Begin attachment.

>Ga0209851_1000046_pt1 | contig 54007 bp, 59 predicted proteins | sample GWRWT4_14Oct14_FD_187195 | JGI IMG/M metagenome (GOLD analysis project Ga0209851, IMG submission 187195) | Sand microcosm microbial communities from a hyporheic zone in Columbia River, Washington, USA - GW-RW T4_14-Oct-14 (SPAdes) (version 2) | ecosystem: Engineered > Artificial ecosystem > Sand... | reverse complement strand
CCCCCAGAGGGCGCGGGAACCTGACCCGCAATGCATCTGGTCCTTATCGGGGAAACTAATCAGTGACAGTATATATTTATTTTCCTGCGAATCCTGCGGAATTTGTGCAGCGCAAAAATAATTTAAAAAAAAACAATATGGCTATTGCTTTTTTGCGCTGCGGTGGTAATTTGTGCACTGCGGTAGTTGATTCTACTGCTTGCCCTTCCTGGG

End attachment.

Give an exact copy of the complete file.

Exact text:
>Ga0209851_1000046_pt1 | contig 54007 bp, 59 predicted proteins | sample GWRWT4_14Oct14_FD_187195 | JGI IMG/M metagenome (GOLD analysis project Ga0209851, IMG submission 187195) | Sand microcosm microbial communities from a hyporheic zone in Columbia River, Washington, USA - GW-RW T4_14-Oct-14 (SPAdes) (version 2) | ecosystem: Engineered > Artificial ecosystem > Sand... | reverse complement strand
CCCCCAGAGGGCGCGGGAACCTGACCCGCAATGCATCTGGTCCTTATCGGGGAAACTAATCAGTGACAGTATATATTTATTTTCCTGCGAATCCTGCGGAATTTGTGCAGCGCAAAAATAATTTAAAAAAAAACAATATGGCTATTGCTTTTTTGCGCTGCGGTGGTAATTTGTGCACTGCGGTAGTTGATTCTACTGCTTGCCCTTCCTGGG